Yet it is believed that access to the servers was gained via phishing emails. All it took was one individual clicking on an unsafe link, and the malicious software was able to take root in the system, acting as a backdoor to confidential data.

Backdoors and Email Security

Deep down, everyone knows that they should not click on links in strange emails, or even open said emails, to begin with. However, phishing has become far more sophisticated in recent years, with bots designed to infiltrate your personal network, sending you messages that not only come from trusted contacts, but that are tailored to appear genuine.

In addition, phishing scams operate across multiple platforms, including Facebook and Twitter, catching some individuals off-guard. The problem is, once a malicious program has found its way into your network, it can be very hard to get rid of. Furthermore, as long as it is present, it can act as a backdoor into your network for individuals looking to compromise your business, steal your data, or even gain access to company funds.

IT security hygiene is another area in which it is vital that your staff are trained. If they access your network from a personal device which has been compromised, they can inadvertently infect your system. As such, security best practice becomes something all employees with any form of access to your network must consider both while at work and at home.

Hacking the Internet of Things

It is also easy to forget that more than just traditional computer systems can be hacked. The past couple of years have seen hacks of skateboards, Barbies, and even lighting, as speakers at the 2016 Black Hat Convention demonstrated, by hacking the conference lights.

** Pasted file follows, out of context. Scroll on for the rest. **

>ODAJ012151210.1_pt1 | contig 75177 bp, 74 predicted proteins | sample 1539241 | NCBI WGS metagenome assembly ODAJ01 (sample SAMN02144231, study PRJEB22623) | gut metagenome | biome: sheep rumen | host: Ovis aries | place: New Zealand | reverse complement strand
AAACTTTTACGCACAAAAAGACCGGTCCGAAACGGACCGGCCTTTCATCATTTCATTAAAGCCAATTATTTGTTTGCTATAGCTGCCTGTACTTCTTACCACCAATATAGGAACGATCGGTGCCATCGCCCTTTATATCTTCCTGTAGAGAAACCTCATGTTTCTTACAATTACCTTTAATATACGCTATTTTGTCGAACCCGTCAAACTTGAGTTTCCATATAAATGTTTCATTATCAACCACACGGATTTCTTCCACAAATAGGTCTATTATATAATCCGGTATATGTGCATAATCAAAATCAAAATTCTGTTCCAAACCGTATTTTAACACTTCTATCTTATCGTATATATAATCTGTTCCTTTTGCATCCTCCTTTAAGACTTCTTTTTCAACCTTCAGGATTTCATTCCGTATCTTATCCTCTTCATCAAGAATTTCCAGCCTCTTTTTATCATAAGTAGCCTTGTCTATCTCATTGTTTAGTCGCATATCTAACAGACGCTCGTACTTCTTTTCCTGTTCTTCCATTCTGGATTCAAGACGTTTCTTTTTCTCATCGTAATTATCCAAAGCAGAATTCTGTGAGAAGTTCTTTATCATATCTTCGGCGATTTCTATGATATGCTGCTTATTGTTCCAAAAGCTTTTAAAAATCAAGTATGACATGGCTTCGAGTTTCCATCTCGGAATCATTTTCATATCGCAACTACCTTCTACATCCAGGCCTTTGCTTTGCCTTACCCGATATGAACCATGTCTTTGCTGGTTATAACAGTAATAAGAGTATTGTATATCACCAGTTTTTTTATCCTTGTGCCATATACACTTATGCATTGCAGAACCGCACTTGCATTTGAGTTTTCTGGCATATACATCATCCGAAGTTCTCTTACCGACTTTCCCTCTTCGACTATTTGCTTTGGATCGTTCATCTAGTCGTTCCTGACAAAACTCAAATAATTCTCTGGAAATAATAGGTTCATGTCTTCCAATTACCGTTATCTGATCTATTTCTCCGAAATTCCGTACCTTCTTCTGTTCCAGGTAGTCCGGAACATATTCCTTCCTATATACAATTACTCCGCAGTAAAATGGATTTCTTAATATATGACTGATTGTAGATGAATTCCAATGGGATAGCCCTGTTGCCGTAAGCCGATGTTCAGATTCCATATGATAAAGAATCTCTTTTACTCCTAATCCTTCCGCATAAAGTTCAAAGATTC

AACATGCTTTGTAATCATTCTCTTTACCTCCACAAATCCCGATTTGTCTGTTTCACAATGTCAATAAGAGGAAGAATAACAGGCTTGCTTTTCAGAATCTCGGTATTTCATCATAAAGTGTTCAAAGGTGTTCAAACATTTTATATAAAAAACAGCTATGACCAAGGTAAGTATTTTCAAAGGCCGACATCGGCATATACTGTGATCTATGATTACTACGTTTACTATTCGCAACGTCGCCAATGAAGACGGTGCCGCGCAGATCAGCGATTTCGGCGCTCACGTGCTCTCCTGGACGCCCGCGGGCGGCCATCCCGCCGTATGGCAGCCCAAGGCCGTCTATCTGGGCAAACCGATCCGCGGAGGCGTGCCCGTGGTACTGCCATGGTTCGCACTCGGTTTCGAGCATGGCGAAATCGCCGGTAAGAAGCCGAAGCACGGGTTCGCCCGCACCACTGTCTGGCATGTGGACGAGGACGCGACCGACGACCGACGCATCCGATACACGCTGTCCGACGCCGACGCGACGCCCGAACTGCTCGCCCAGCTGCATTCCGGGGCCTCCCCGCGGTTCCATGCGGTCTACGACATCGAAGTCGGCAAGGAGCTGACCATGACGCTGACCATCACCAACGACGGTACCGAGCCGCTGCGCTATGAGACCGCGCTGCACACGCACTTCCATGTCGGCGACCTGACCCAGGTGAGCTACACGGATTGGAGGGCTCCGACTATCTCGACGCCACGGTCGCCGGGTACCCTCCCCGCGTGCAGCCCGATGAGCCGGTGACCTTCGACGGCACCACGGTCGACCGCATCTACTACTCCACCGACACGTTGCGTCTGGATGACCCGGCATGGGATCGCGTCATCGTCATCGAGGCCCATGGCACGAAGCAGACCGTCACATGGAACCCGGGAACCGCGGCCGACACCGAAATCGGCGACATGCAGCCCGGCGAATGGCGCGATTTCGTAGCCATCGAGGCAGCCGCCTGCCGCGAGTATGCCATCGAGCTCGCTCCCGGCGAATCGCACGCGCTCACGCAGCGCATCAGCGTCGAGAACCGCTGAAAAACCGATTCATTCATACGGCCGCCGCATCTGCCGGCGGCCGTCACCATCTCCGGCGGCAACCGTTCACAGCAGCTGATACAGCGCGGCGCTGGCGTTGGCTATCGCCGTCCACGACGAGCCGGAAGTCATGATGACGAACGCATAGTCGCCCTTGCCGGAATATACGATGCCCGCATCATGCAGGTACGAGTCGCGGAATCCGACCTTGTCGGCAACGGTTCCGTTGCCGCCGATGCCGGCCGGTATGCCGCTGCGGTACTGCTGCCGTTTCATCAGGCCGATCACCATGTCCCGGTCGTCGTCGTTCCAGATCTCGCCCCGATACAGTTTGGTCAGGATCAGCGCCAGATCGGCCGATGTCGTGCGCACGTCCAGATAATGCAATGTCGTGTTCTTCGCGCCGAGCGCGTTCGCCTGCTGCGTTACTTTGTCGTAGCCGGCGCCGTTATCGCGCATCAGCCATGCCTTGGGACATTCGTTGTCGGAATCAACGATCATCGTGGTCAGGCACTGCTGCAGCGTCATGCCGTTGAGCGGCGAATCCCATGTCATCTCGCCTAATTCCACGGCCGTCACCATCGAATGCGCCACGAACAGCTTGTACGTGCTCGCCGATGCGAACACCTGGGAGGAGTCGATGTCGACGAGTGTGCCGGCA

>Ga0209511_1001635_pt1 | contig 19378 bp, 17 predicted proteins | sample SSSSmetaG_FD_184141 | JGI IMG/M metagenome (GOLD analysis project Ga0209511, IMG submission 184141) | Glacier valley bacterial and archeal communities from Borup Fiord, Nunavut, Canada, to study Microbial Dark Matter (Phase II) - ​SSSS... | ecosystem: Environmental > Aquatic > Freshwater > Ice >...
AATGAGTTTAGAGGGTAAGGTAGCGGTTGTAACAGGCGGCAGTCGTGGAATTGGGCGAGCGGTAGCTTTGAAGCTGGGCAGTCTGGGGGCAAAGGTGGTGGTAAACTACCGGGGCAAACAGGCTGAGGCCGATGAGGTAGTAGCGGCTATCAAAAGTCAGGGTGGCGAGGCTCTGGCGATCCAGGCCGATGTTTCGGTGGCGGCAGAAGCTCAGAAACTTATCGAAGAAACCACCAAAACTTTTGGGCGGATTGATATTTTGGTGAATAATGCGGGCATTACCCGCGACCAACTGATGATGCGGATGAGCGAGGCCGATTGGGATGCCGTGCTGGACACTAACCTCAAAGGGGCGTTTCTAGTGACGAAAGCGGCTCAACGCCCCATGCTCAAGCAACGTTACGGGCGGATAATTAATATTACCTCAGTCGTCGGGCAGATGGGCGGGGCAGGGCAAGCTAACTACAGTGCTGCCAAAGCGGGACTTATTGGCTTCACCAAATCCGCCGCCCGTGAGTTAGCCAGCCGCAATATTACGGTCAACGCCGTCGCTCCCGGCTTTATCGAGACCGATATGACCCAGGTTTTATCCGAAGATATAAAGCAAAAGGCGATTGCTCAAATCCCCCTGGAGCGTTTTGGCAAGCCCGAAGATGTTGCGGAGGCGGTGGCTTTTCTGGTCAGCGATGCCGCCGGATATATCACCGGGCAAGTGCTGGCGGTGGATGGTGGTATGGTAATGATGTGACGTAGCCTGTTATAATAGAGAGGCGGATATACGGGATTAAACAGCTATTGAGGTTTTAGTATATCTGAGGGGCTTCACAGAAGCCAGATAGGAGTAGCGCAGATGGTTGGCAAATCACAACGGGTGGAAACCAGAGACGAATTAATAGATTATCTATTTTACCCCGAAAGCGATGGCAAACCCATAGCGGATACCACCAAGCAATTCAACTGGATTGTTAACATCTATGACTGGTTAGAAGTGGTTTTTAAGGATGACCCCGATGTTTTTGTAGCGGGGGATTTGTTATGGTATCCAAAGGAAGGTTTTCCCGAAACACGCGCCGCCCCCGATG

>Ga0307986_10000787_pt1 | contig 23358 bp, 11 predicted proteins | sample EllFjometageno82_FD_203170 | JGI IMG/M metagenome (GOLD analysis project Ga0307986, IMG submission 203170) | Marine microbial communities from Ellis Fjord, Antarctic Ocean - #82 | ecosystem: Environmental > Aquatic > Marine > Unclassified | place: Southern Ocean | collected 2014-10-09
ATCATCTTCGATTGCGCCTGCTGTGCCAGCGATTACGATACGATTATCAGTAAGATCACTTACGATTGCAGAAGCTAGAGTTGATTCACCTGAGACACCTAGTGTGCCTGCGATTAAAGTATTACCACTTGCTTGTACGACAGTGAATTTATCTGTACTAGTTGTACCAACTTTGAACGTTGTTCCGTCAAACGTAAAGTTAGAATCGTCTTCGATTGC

In a more alarming case, hackers Chris Valasek and Charlie Miller demonstrated that they could alter the speed of a Fiat Chrysler SUV via a laptop, while sat in on their sofa at home. In addition, they were able to use the laptop to move the steering wheel, ultimately running the vehicle into a ditch. As a result, 1.4 million vehicles were recalled by the company.

While this may not immediately seem relevant to your business, it is important to remember that the Internet of Things extends to security doors, smart locks, and even surveillance cameras. If it has wireless capacity, then it could be an access point for hackers.

At first, it seems ridiculous to think that you could be the victim of malware via your digital coffeemaker, yet it is better to be safe than sorry. A good IT security strategy will take into account all devices and appliances that could act as a point of access, and take steps to secure them. 

Don’t Be Fooled By USB Drives

Of course, cyber threats do not always have to come over the internet. As researchers at the University of Illinois demonstrated the risk posed by what they termed “USB drop attacks”. The study involved leaving 300 USB drives around the university campus, 48 percent of which were picked up, plugged into a device, and explored by the finder. In general, these individuals had hoped to be able to find the owner and return their drive.

The discarded drives contained callback software, which alerted the research team when the drive was used. This itself was harmless, but could easily have been a piece of malicious software intended to infiltrate a device and compromise its security.

This is another common concern that can be easily handled with the correct security training. If possible, it is best to avoid the use of flash drives entirely, as they can all too easily be plugged into a device that has already been compromised. Either way, it is important to have policies in place regarding the use of USB drives, both at work and off the premises.

Keep Up With the Latest Developments in Cyber Security 

The more successful and high profile your business becomes, the greater the chances it could become a target for hackers and other cyber attacks. Even so, a detailed IT security strategy is essential no matter how large or small your enterprise may be. Many hosting providers offer advice and support on cyber security and are able to handle aspects of this on your behalf.

Stay up to date with the latest developments in IT and business security, and be prepared to evolve your security strategy to cope with developing threats and exploits. This includes embracing a range of encryption strategies, implementing firewalls, and ensuring that any ecommerce applications or sites comply with payment card industry data security standards (PCI DSS).

Combine this with comprehensive security training for your employees, and ongoing maintenance of your security infrastructure, and you will be able to focus on growing your business, without making yourself an easy target for the ever-changing milieu of digital threats.